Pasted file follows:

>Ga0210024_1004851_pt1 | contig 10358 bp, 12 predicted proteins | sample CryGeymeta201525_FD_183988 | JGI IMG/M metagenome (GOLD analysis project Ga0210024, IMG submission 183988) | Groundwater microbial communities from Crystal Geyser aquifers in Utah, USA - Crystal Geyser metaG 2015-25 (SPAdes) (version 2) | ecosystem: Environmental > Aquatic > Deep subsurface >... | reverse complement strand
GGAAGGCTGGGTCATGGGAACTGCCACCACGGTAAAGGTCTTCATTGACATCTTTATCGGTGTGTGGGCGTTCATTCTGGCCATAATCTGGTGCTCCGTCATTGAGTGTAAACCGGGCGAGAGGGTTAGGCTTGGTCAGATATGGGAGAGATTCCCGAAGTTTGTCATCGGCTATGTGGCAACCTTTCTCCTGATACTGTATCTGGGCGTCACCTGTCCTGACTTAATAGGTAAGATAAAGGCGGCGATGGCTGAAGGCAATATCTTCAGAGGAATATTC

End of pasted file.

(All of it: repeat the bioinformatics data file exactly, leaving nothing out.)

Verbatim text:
>Ga0210024_1004851_pt1 | contig 10358 bp, 12 predicted proteins | sample CryGeymeta201525_FD_183988 | JGI IMG/M metagenome (GOLD analysis project Ga0210024, IMG submission 183988) | Groundwater microbial communities from Crystal Geyser aquifers in Utah, USA - Crystal Geyser metaG 2015-25 (SPAdes) (version 2) | ecosystem: Environmental > Aquatic > Deep subsurface >... | reverse complement strand
GGAAGGCTGGGTCATGGGAACTGCCACCACGGTAAAGGTCTTCATTGACATCTTTATCGGTGTGTGGGCGTTCATTCTGGCCATAATCTGGTGCTCCGTCATTGAGTGTAAACCGGGCGAGAGGGTTAGGCTTGGTCAGATATGGGAGAGATTCCCGAAGTTTGTCATCGGCTATGTGGCAACCTTTCTCCTGATACTGTATCTGGGCGTCACCTGTCCTGACTTAATAGGTAAGATAAAGGCGGCGATGGCTGAAGGCAATATCTTCAGAGGAATATTC